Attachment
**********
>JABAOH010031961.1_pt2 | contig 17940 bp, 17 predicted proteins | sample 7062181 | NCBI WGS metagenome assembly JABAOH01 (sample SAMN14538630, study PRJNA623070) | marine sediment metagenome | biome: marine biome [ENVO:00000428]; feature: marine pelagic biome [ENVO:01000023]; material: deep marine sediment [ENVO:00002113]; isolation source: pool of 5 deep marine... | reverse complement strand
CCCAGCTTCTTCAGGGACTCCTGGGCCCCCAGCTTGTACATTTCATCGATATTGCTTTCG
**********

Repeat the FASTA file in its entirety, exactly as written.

>JABAOH010031961.1_pt2 | contig 17940 bp, 17 predicted proteins | sample 7062181 | NCBI WGS metagenome assembly JABAOH01 (sample SAMN14538630, study PRJNA623070) | marine sediment metagenome | biome: marine biome [ENVO:00000428]; feature: marine pelagic biome [ENVO:01000023]; material: deep marine sediment [ENVO:00002113]; isolation source: pool of 5 deep marine... | reverse complement strand
CCCAGCTTCTTCAGGGACTCCTGGGCCCCCAGCTTGTACATTTCATCGATATTGCTTTCG